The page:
Mar 20 2013
The Krusty Sage: Your Kids Don't Need Your Stupid Success Track


(This guy keeps posting to my blog.  He's WAY krusty, and I, for one, am continually offended by him.  Who SAYS this stuff?  I admit I'm envious of his awesome beard and also that awesome chair.  But still.)

Your kids don't need your stupid success track. 

Quit signing them up for a bunch of garbage and racing them around everywhere, and then griping about how you "just don't have any time anymore to eat dinner together", blah blah blah.

You had time.  You gave it away, because you're afraid. 

Don't send them to schools that brag about their academic "rigor" (ie, "We'll load them down with homework so you'll think we're rigorous"), let them sign up for multiple sports and extra-curriculars and then complain about how hard it is to be a kid these days. 

It's possible -- just possible -- that's it's not so hard to be "a" kid these days as it is your kid.

Gasp!  But what if they don't get into a good college?  What if we don't sign them up for myriad art lessons and soccer-specific-weight-training programs in the offseason and dance classes and computer camps and calculus tutorials and the traveling baseball team?  How will we develop their skill areas?

You're not here to develop skill areas, pops.  You're here to develop character.

You can't develop character if you're crazy-busy developing stupid skill areas. 

But how will the kids' survive in the global marketplace?  And --

Right.  You honestly think they're not going to "make it" somehow if you don't hustle them around like the world's going to blow up in ten minutes?  You honestly think it's your job to impart career-training at all costs? Where -- honestly, where -- did you get this idea?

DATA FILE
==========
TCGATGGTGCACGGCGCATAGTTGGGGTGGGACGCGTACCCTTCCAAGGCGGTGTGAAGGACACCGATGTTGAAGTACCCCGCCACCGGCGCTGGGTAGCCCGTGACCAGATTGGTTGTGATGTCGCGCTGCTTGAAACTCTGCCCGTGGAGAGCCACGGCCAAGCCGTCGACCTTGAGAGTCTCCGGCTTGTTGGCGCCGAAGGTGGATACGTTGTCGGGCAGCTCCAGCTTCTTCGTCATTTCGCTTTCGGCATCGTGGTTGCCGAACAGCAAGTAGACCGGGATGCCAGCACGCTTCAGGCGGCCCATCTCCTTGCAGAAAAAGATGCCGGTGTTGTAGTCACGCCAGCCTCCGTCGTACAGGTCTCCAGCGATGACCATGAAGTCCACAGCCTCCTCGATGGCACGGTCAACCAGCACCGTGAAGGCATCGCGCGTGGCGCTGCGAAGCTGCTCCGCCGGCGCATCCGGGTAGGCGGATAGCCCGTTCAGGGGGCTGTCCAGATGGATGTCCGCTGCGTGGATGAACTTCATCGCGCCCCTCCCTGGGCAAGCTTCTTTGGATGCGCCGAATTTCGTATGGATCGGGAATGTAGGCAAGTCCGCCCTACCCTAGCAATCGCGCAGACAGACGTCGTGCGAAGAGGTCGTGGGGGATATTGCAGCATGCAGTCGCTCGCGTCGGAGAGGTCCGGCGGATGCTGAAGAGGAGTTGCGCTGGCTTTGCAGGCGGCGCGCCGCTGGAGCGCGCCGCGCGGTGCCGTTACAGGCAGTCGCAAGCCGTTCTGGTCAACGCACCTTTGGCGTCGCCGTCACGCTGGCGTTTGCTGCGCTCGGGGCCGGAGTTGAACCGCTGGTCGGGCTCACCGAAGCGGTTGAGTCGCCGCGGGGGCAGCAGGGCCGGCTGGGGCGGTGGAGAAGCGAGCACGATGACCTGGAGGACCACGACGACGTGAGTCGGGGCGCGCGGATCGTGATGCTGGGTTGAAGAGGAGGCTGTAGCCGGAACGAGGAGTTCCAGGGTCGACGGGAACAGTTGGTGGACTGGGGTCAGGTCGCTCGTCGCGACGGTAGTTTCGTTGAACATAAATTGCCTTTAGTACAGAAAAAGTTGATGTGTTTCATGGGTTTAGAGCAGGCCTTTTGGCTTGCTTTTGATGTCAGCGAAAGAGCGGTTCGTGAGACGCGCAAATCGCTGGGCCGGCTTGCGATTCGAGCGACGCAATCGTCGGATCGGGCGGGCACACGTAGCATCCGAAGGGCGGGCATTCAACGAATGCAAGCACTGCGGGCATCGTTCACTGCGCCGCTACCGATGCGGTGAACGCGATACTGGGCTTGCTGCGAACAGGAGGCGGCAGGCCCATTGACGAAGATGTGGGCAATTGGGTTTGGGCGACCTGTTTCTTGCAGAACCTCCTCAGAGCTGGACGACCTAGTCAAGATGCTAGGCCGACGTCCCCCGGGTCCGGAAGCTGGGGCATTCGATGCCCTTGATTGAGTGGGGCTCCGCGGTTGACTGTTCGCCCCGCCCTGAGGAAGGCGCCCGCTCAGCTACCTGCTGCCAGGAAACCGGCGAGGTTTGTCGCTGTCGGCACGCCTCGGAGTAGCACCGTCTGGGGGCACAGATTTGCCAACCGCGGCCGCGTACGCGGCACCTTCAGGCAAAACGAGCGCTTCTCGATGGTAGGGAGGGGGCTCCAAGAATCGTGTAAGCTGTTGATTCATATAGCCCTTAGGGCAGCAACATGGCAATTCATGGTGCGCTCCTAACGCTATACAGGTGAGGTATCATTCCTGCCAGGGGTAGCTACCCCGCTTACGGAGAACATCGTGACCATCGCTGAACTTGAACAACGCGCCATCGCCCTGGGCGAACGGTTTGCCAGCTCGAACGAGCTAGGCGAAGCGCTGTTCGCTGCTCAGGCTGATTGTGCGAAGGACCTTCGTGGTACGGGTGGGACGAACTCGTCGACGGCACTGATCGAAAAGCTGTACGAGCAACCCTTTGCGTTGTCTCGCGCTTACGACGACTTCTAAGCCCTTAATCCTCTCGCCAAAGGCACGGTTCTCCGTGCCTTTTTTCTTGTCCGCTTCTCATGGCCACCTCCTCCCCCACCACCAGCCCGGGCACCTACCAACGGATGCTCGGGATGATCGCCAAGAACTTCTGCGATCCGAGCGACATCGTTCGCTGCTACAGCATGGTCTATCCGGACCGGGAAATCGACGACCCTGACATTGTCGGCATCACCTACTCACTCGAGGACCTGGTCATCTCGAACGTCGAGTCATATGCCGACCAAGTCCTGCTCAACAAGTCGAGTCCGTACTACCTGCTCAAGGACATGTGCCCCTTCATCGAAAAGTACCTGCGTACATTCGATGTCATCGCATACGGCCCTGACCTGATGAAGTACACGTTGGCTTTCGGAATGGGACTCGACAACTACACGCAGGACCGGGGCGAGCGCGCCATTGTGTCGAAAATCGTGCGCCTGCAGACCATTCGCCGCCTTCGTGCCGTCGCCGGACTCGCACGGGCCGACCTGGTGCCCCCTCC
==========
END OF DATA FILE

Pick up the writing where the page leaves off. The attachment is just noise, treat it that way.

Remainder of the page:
You think your kid will starve to death if you don't send him to a high-tech school with state-of-the-art laptops?  (Ooh, laptops!  Quality education!)  Like it's really hard to learn to double-click?  How did I figure it out? 

You're not here to develop skills.  You are here to develop character.  That means spending lots and lots of time with you kid.  You.  Not some hired expert.  You.

But my kid WANTS to do all this stuff, she loves her lessons and band and her sports and the homework and her job and --

Yeah, and when she was a baby, you let her diet consist entirely of Smarties, because she liked them, right?  Kids -- even teenagers -- are not often rich in wisdom.  Maybe you noticed.  Maybe this is why you are still rightly called the "parent".  They just might need you to draw an actual line, and model a life unmotivated by fear of fitting into corporate America, uncluttered by do-it-all-ism, and all about people.

But you don't understand.  It's today's society, and all kids just have these demands and there's no way around it, and it's just our culture these days, and --

And if our culture jumped off the Empire State Building...

You know, you COULD be counter-cultural.  You could help them avoid a crippling performance-perfectionism when they get older.  They might even choose lifestyles that eschew materialism for relationships.  Maybe they could value people over achievements.

Who knows?  Maybe you still could, too.

Feb 19 2013
The Krusty Sage, on Sheltering Your Kids

(From Brant: This guy sure is cranky. But occasionally, he takes over my blog, and says some stuff, and I can't stop him. I just want you to know that I am thoroughly offended by his tone, and am already drafting a strongly worded letter to me about it. I'm more offended than you, even.)


"Should you shelter your kids?"



The Krusty Sage and the Mrs. Krusty Sage have homeschooled their kids.  (Mostly Mrs. Krusty Sage, to be straight-up honest, yo.) Now, the K.S. does NOT care whether you homeschool or not.  Don't want to?  Can't?  Whatev, man. Your kids, your situation, your call.

But please spare the Sage your concern that he "shelters" his kids.  Why yes, we do, and have.  Thanks.  Glad you're concerned.  By the way:  If you don't "shelter" your kids, you're a traitor.